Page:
This was our reformation celebration. I love preaching on what is the alternate Gospel Text for the day. It offers for me an image of both the law and the gospel in John the Baptist and Jesus.
We all have compressed images of truth. The sermon looks at some of our I think. Some compressed images linger after we’ve forgotten what they mean. Others are “eternal gospels”. They speak to all times and places. The reformation has an image. Luther with a hammer nailing his theses to the door. The question that the day brings to us is if this is an eternal image, or a temporal one.
I happen to think Luther is a dramatic icon of the gospel, akin to the icon Jesus paints in the text for himself. I think Luther is an eternal truth. But the question is really to you. Do you still get the truth of the image. Are you willing to dance? Or has it become a dead image.
This is my attempt to preach the doctrine of election which is way outside of the American Overton Window. Which is deeply odd and might explain our historical moment better than anything. For most of American history, the doctrine of election was born in the morrow of Americans. From the Shot heard round the world, through manifest destiny to the early progressive movement, Americans knew in their bones what being chosen was about. As Lincoln himself said “an almost chosen people”. But today, we insist not on a God who chooses, but we are free will maximalists. Which is how we’ve arrived at this deeply troubled day. Because it just ain’t so. The most important things in life aren’t our choices. This sermon, reflecting on Jesus’ words both about the Father’s good pleasure and the easy yoke, is my best attempt to proclaim election, and how it works itself out in time. The biggest step being that God chooses you in this hearing. You can’t choose Him, but he has chosen you. All you can do is opt-out of his grace.
It is Reformation Day. The Lectionary gives us an alternative gospel text and I tend to take it. There are a bunch of reasons. The sermon puts forward a couple of reason. But the deepest reason is simply I like it. And I like it because it captures a gritty and real moment. Jesus, John the Baptist, the crowds and a confrontation of a sort. What did you think the Kingdom was? What are you going to do now?
Individuals of every age might have to answer “who do you say that I am,” but not every age gets confronted with a dramatic prophetic call. That is what John the Baptist was. That is what Luther was. Whose works and wisdom do you trust? Your own, or God’s? What this sermon is, is my pathetic attempt at proclaiming what a new Luther or a new Baptist would be saying to this generation. “To what shall I compare this generation?” My simple answer is that we lose that gospel because we dismiss its specific nature. We dismiss the specific law of the people of God defined in the Decalogue. And we glide over the body of Christ, the form of the gospel. We believe that god loves us, but we do so in a generic way such that the god who loves us is not Jesus Christ, at least not the one of scriptures, but one that looks more like ourselves. A recovery of the gospel today would be about its specific-ness and peculiarity – Jesus Christ, friend of sinners. It would be a recognition of the body in Word and Sacrament in our midst.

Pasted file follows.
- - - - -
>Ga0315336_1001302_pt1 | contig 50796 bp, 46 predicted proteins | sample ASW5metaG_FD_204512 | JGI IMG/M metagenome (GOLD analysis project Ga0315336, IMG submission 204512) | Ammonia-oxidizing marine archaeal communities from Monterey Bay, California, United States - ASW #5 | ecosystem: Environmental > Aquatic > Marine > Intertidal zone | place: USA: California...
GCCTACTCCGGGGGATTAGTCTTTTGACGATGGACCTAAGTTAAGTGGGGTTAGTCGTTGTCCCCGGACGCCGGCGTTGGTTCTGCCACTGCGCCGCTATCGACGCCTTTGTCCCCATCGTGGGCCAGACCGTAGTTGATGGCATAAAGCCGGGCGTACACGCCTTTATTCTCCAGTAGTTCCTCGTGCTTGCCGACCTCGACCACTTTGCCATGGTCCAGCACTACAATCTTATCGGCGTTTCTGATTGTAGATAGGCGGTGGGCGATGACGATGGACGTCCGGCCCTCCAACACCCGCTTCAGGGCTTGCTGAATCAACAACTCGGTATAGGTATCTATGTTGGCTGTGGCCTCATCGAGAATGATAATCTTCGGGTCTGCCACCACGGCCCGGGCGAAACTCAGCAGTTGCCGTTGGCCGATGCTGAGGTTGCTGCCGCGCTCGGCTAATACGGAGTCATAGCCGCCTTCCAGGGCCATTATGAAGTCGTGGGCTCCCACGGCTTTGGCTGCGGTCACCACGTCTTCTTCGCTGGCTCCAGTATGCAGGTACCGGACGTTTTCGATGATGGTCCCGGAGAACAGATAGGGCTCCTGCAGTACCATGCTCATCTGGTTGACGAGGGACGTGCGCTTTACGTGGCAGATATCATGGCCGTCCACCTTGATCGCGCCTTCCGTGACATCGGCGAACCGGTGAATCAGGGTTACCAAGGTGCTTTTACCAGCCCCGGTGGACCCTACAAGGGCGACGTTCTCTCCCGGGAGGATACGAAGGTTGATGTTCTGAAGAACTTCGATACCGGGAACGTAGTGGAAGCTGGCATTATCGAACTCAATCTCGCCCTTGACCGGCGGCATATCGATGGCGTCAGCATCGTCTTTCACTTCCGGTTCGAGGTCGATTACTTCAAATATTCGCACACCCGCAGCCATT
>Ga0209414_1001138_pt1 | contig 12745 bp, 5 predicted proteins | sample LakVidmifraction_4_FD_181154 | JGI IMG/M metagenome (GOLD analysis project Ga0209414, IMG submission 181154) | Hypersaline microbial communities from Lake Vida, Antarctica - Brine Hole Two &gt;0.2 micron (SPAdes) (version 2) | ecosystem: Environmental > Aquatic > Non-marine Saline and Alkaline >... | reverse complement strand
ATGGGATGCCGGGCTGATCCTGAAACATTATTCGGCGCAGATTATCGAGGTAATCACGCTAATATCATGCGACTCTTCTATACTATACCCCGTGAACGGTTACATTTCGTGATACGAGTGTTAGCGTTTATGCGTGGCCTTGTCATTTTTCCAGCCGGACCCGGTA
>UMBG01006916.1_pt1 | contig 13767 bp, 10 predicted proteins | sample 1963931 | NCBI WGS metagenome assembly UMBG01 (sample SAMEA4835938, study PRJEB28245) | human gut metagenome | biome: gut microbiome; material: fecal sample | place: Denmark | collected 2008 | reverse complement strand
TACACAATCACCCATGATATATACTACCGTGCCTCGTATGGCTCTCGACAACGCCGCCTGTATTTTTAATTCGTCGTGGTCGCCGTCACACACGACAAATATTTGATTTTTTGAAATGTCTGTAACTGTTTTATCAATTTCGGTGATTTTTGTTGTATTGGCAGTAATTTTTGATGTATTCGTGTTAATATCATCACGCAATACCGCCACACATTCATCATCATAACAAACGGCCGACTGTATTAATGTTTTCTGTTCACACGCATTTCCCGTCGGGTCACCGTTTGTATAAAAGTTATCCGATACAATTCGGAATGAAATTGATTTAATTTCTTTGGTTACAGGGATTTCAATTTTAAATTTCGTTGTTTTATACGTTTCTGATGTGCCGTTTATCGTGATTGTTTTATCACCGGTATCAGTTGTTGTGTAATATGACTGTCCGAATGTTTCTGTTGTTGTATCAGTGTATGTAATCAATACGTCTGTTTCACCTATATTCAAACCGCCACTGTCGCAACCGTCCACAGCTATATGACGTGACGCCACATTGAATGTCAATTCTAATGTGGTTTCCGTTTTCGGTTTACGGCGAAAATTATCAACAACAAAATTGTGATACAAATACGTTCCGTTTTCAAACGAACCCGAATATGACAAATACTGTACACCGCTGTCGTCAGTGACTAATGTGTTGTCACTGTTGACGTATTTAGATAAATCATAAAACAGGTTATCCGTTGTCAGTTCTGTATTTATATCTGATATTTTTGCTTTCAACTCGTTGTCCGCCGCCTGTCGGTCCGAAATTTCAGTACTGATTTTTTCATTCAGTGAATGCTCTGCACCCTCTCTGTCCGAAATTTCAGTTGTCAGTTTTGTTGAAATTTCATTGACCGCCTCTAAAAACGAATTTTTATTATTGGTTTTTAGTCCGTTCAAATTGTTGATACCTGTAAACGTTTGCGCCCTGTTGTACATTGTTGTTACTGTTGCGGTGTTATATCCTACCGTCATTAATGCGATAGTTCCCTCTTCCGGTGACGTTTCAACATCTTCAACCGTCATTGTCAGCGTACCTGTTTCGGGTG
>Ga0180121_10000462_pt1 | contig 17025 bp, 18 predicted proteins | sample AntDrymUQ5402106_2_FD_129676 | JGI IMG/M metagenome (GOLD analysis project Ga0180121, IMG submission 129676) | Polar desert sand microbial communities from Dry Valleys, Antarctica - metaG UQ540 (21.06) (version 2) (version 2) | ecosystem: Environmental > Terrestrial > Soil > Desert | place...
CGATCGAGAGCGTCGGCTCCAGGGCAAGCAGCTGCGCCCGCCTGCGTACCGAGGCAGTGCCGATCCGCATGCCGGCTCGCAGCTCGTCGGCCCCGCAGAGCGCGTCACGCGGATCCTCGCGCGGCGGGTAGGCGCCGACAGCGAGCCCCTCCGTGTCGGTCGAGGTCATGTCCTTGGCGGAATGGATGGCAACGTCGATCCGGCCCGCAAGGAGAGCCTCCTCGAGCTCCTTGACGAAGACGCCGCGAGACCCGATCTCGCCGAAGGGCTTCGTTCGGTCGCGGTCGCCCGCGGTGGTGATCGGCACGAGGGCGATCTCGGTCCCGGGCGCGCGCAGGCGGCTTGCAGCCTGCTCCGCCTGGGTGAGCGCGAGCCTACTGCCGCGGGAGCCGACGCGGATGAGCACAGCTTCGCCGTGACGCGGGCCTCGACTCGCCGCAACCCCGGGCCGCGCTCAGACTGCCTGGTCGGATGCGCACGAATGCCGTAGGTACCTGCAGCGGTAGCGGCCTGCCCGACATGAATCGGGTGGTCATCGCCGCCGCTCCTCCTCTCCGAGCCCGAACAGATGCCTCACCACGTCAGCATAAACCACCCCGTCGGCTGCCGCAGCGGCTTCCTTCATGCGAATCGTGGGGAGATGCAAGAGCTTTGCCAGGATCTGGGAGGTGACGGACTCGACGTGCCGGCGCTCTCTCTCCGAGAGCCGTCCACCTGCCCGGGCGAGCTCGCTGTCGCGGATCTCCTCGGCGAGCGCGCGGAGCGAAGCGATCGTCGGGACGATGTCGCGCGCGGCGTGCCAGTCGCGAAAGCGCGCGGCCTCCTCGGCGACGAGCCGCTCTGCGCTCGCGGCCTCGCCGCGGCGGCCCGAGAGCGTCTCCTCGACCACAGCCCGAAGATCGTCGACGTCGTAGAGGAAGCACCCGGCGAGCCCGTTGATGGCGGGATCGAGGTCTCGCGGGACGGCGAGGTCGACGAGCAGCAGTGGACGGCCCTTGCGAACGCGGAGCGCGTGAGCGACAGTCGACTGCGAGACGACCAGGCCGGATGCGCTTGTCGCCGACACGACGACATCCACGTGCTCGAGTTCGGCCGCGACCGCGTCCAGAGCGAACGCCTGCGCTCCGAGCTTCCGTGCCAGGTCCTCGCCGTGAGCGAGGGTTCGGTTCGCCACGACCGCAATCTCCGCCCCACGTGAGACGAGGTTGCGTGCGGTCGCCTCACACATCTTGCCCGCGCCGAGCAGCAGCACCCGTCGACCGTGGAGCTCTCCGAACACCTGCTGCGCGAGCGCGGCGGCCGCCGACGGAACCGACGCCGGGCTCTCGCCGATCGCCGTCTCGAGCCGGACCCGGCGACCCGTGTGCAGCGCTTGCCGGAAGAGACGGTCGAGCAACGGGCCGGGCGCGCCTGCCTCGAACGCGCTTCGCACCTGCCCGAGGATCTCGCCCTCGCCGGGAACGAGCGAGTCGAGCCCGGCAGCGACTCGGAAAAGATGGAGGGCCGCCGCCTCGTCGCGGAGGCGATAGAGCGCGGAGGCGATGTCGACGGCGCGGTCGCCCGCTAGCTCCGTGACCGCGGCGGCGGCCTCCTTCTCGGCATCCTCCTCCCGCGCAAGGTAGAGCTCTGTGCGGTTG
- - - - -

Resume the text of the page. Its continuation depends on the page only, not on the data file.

Worship note: I left in a little more music than normal. I left in stanza one of our opening hymn, Salvation Unto Us has Come (LSB 555). Our choir sounded great this morning in liturgical duty. I didn’t leave their Introit, but you can hear them in the gradual (between the First lesson and the epistle), and in the verse with the Alleluia before the gospel. A Mighty Fortress is Our God, LSB 657, was our closing hymn. We tend to sing the Bach arrangement, but most of the LCMS uses a LSB 656. A Mighty Fortress ends up being “the reformation hymn” but if you asked pastors they would probably give you Salvation Unto Us has Come. It captures the teaching of the Reformation clearly. A Mighty Fortress is a great hymn, but its popularity stems not so much from its teaching but from a later political-theological rallying cry.
There are two lectionary gospel texts for Reformation Sunday. This is the alternate text. It is actually my favorite because I think it reminds us of something necessary. The nature of the Kingdom here is not one of apparent power and victory. The Kingdom is comes in weakness. It is often veiled. It is violated, and violent men seize her. Yet the victory is won. Christ is risen, and there is always an angel with that eternal gospel. You might have to go to the wilderness to hear it, but the Word remains.
Recording note: I’ve left in the Hymn of the Day which was Lutheran Service Book #555 – Salvation Unto Us Has Come. A Mighty Fortress is often considered The Reformation hymn, but my money is on this one. We sang the odd verse which tell the full story of grace. I also left in the concluding short Hymn, God’s Word is Our Great Heritage, LSB 582. I think if Luther was around to say what the purpose of the Reformation was, 500 years later removed from the arguments of the day he would say what this hymn does. We have been given and entrusted with the Word. We betray the Kingdom if we forget this.
I guess this is the cliche/classic “what I did on my vacation” sermon. It centers around the contrast between father and son and the son’s surprising statement that re-centers the entire experience between fake and real, between (pseudo-) law and grace.